Two weeks ago, after an Orioles victory in Tampa Bay, the clubhouse televisions were showing a game between Texas and Cleveland.
Rafael Palmeiro joked about returning to Texas.
Roberto Alomar mused about playing in Cleveland.
Little did the free-agent wanna-bes know, their career paths might include an unscheduled stop in New York.
Palmeiro and Alomar for Mets first baseman John Olerud, second baseman Carlos Baerga and pitcher Dave Mlicki?
Just Alomar for Baerga.
Some other combination?
Do it, do it, do it.
But don't stop there.
The players had their chance, and they blew it.
Now, it's time for management to reclaim the soul of the organization, and attempt to transform the Price Club into an actual team.
It won't be easy, but trading Alomar and Palmeiro would be a start.
Manager Ray Miller has repeatedly defended Alomar, but club officials evidently are fed up with a player who, for no apparent reason, looks as if he would rather be anywhere but Baltimore.
Palmeiro leads the team with 10 homers and 36 RBIs, but he, too, has appeared distracted at times this season, and several club officials consider him selfish.
Baerga and Olerud, both 29, aren't nearly as talented, but if there is one thing the Orioles have learned this season, it's that talent alone doesn't win games.
Davey Johnson not only dictated late-inning matchups better than Ray Miller, but also attacked the clubhouse culture, bruising egos to show that no one player was bigger than the team.
Miller is more a players' manager, and that's part of the problem.
With few exceptions -- most notably B. J. Surhoff, Mike Bordick and Eric Davis -- the players are walking all over him.
Let's see Miller bench Cal Ripken, who has RBIs in only one of 20 games this month, looks slow on the bases and is showing diminished range at third.
It's not helping the Orioles win games.
Yet, the issue runs deeper than Ripken, just as it runs deeper than Alomar and Palmeiro.
Let's see Miller bench Brady Anderson the next time he fails to run hard to first. Let's see him put Sidney Ponson in the rotation and keep playing Jeffrey Hammonds -- anything to get younger.
Let's see him act like a manager.
Seize control of the clubhouse.
Start taking names.
The veterans don't get it. The New York media made fun of them. The Yankees were appalled by them. Their own fans are sick of them.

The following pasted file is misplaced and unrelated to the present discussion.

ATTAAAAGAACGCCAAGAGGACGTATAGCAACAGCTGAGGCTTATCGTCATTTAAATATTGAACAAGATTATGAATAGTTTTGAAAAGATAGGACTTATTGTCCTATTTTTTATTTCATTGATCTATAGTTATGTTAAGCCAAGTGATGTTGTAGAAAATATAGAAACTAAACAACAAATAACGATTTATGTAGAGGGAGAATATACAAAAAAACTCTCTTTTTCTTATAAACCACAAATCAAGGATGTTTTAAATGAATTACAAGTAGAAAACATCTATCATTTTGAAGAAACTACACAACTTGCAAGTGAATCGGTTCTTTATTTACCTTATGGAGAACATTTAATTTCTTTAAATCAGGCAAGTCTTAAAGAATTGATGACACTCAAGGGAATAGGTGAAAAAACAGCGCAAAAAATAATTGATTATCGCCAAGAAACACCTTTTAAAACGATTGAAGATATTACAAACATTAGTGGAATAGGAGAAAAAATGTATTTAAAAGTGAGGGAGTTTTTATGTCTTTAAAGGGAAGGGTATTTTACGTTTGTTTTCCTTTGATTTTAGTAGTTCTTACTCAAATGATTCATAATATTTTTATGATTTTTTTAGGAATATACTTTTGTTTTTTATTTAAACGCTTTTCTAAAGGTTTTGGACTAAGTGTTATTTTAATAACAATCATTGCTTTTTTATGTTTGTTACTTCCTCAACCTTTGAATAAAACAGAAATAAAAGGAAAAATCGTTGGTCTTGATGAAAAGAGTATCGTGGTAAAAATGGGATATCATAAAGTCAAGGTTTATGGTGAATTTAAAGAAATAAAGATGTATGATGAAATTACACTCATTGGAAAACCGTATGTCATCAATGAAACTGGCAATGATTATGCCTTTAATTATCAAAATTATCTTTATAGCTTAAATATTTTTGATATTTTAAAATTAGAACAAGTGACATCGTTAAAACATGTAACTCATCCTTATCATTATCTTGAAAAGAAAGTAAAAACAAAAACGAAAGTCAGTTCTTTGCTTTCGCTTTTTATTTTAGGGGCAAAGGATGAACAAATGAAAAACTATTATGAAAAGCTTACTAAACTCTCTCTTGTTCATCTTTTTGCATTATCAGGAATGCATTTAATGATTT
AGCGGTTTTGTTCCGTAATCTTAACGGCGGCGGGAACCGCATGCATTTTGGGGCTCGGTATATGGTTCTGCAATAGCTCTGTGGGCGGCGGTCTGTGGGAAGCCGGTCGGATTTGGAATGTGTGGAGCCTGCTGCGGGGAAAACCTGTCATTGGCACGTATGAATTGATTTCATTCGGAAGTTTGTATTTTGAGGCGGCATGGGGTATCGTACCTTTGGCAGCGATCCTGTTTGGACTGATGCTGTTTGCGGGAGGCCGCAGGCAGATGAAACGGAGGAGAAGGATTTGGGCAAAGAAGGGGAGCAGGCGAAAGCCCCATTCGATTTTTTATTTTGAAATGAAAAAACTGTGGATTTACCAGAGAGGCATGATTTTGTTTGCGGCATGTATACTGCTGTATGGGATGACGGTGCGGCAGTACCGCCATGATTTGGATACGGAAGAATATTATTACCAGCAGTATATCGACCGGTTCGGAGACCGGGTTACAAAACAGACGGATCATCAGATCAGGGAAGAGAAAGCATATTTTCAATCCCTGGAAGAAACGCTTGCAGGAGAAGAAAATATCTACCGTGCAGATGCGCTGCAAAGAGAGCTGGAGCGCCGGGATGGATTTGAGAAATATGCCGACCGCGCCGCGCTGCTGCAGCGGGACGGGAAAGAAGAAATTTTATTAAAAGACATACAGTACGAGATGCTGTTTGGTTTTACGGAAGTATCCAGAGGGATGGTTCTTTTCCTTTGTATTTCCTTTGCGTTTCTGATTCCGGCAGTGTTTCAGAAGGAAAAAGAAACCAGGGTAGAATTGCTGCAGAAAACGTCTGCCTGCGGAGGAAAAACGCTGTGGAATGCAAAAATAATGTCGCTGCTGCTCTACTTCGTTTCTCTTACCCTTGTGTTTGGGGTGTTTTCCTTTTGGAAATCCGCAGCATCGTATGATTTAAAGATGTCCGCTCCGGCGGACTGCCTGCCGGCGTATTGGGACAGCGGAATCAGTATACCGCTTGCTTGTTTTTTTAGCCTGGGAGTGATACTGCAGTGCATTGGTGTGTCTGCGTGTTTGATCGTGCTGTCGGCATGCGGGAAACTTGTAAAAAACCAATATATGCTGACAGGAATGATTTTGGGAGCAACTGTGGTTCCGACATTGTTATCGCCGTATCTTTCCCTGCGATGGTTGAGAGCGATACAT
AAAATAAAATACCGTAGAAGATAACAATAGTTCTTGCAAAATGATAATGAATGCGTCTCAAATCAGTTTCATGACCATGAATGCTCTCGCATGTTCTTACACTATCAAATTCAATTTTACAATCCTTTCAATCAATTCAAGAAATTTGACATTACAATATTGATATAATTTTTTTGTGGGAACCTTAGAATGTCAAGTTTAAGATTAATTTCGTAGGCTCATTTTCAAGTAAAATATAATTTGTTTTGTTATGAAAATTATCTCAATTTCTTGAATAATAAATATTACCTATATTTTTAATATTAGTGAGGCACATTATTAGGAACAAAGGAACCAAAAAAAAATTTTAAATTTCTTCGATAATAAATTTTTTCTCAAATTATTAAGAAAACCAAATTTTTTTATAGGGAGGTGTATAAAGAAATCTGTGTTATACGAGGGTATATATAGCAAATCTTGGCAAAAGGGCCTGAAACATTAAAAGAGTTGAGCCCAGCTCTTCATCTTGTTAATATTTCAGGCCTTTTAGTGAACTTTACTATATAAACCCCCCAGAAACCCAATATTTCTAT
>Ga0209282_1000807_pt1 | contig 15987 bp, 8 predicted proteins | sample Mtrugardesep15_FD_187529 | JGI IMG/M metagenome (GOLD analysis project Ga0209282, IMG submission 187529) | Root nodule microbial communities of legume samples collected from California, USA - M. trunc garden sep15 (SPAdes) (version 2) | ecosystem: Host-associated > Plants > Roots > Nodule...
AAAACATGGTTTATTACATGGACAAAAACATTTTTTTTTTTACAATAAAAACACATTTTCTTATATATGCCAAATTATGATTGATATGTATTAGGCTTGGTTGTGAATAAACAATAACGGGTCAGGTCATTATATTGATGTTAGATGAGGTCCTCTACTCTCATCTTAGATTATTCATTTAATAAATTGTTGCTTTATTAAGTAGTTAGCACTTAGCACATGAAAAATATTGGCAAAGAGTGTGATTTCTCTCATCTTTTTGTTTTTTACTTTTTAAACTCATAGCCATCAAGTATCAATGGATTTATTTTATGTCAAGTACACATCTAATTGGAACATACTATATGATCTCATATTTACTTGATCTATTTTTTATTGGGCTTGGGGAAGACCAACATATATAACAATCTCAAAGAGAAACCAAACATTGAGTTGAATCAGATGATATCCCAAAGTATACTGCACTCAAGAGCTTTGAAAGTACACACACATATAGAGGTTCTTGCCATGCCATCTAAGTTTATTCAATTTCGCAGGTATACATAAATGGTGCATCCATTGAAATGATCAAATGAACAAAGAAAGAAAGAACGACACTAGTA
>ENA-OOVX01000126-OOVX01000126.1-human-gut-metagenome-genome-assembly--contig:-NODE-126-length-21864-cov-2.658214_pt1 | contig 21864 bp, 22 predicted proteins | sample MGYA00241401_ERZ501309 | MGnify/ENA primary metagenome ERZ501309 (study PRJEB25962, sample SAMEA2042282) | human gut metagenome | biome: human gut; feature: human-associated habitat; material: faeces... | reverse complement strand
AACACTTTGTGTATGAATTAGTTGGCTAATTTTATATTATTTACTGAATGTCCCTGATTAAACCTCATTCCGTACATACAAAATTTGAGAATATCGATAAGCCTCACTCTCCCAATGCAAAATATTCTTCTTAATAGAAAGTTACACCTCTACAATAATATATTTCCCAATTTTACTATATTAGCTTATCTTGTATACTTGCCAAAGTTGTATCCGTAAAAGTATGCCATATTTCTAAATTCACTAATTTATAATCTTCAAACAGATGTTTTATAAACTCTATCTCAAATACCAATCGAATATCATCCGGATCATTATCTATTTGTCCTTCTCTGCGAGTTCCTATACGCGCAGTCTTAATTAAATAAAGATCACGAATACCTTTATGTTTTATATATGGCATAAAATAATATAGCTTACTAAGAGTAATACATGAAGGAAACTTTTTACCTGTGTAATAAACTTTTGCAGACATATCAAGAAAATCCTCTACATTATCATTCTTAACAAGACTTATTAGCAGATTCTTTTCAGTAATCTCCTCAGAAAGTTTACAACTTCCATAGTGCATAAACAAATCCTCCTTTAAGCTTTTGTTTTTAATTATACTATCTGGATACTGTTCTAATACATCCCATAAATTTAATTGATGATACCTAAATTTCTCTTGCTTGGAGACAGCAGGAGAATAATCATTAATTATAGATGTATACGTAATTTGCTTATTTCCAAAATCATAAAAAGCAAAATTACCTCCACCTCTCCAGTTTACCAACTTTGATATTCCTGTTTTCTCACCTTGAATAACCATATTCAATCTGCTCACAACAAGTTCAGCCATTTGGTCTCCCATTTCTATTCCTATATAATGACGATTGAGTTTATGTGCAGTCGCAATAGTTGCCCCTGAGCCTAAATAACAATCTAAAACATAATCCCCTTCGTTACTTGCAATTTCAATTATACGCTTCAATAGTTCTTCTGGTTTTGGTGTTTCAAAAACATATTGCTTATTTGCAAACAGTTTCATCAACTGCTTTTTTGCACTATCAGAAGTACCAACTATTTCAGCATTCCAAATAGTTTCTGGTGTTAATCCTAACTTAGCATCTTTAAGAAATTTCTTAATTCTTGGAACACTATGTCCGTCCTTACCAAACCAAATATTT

Many of them play without any trace of passion, but as long as they're getting their stats and satisfying their own agendas, then everything is fine.
"The last three-fourths of the season will determine what kind of season we have. Not the first quarter," Ripken said in New York.
The first quarter is over.
And so are the Orioles' chances of defending their AL East title.
Baerga and Olerud might not propel them to a wild card, but at this point, what do the Orioles have to lose?
Baerga is a terrific clubhouse presence who is only signed through this season. Olerud is a quiet, solid, professional, and the Orioles would retain him next season for a relatively reasonable $4 million.
Mlicki would help balance the trade as a fourth or fifth starter. Baerga, a switch-hitter who swings much better left-handed, could platoon with Jeff Reboulet. Olerud hits for less power than Palmeiro, but he's better defensively and coming off a 102-RBI season.
Again, it's not just about talent.
It's about changing the entire tenor of the team.
Yankees manager Joe Torre played the diplomat in New York, citing injuries and the loss of closer Randy Myers as principal reasons for the Orioles' early struggles.
He wasn't nearly as charitable about his AL East rivals in his autobiography, "Chasing the Dream," after the Yankees won the 1996 World Series.
"I believed my club was a lot tougher mentally than Baltimore," Torre wrote. " I detected more individualism on their team than ours."
hTC Torre cited three examples from the '96 season -- Ripken being "obviously upset" over getting removed for a pinch runner, Bobby Bonilla complaining over his designated hitter role and the commotion over Eddie Murray's 500th home run.
"That's a great accomplishment, but anytime you stop the game and put the focus on an individual, that's distracting," Torre wrote. "It takes away from the flow of the game and contributes to the idea of an individual playing the game for his own rewards instead of for the purpose of winning.
"Knowing Eddie, he was probably more uncomfortable than anybody about the fanfare. As I told my ball club, I knew we had more heart than Baltimore. It's the one intangible that makes the difference between a first-place team and the rest of the pack."
And it's the one intangible that still separates these teams.
The Yankees purged three players they perceived as selfish -- Charlie Hayes, Wade Boggs and Cecil Fielder. The Orioles entered the season with 14 potential free agents, and it clearly has had an unsettling effect.
The players had their chance, and they blew it.
Trade Alomar. Trade Palmeiro.
Blow the whole thing up.
Pub Date: 5/24/98